What calculations are needed?
Homeowners do not need to determine when the property actually appreciated or depreciated in value. There are no appraisals needed or required. The change or fluctuation in the fair market value of the property each year during the time they owned it doesn’t matter. The total capital gain recognized upon the actual sale of the property is all that matters.
The total capital gain recognized upon sale will be allocated between qualified and non-qualified use periods in order to determine the amount of gain to be excluded from taxable income under Section 121 of the Internal Revenue Code due to qualified use, and the corresponding amount of capital gain that will be included in taxable income (not excluded) under Section 121 due to non-qualified use.
Gain is allocated using a formula or fraction based on the number of years the property was held for qualified use versus the number of years the property was held for non-qualified use as a percentage of the total number of years the property was owned by the homeowner.
Why should you consider combining Sections 1031 and 121?
Strategies of combining the 1031 exchange and the 121 exclusion have become very popular over the last few years, especially after the American Jobs Creation Act of 2004 was enacted by Congress and after the Internal Revenue Service issued Revenue Procedure 2005-14, both of which helped clarify the homeowner’s ability to use the combined 1031 exchange and 121 exclusion strategies.
The combined strategies enabled homeowners to convert tax-deferred income into tax-free income.
Generally, homeowners have been structuring and implementing three different income tax strategies, which involved converting real estate between investment (rental) and primary residence usage. The three combined income tax strategies included:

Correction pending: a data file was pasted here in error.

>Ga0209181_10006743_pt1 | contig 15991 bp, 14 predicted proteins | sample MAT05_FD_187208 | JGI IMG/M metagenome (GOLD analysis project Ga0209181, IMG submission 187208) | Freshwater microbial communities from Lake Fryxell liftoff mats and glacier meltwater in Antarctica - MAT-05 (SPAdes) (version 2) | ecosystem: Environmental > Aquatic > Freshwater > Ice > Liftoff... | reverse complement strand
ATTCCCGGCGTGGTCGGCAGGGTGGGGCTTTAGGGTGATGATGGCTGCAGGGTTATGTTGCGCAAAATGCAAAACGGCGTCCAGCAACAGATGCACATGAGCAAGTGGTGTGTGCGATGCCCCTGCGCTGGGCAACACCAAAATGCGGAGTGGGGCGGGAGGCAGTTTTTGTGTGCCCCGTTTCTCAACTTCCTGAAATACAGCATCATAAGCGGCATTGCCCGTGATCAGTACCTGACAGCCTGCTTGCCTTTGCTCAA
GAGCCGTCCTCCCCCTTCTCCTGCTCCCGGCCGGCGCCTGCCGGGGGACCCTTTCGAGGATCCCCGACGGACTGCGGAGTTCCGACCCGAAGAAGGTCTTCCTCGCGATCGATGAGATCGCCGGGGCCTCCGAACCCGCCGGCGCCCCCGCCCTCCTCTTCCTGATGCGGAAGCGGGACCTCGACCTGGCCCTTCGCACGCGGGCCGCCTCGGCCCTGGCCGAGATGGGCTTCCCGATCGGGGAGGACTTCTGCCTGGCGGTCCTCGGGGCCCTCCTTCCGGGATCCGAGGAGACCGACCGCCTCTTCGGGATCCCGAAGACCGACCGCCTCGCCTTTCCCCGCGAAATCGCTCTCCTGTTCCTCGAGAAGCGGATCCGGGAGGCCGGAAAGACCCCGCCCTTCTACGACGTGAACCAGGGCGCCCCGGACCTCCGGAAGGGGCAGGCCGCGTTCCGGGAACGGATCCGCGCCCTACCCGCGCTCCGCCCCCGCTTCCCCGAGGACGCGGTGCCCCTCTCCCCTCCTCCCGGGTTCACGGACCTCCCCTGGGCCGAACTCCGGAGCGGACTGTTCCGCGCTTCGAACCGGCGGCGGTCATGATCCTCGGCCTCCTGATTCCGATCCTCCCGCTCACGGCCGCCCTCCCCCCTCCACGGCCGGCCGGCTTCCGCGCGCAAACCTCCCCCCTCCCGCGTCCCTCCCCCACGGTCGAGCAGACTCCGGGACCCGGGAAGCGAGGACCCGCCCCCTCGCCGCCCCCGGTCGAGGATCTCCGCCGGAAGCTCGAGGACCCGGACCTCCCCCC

- Rental property that was never part of a prior 1031 exchange is converted into a primary residence. The homeowner converts the rental property into the homeowner’s primary residence. The homeowner must live in the property for at least 24 months in order to qualify for the 121 exclusion. The homeowner can then sell the primary residence and take the 121 exclusion.
- Rental property that was acquired as part of a prior 1031 exchange is converted into a primary residence. The homeowner converts the rental property into the homeowner’s primary residence. The homeowner must live in the property for at least 24 months in order to qualify for the 121 exclusion. Because the rental property was part of a prior 1031 exchange the homeowner must also have owned the property for at least five years in order to take advantage of the 121 exclusion. The homeowner can then sell the primary residence and take the 121 exclusion.
- The homeowner’s primary residence is converted into rental property. The homeowner should hold the property as investment (rental) property for at least 12 months in order to prove they had the intent to hold the property for investment use and qualify for 1031 exchange treatment. The homeowner can then sell the rental property and take the 121 exclusion (provided they qualify for the 121 exclusion) and they can complete a 1031 exchange to defer the balance of the capital gains not excluded under Section 121. This strategy is defined in Revenue Procedure 2005-14.
This is a lot of detailed information to consider, but understanding the opportunities for leveraging the 121 exclusion can make a significant difference for homeowners considering a sale of their primary residence!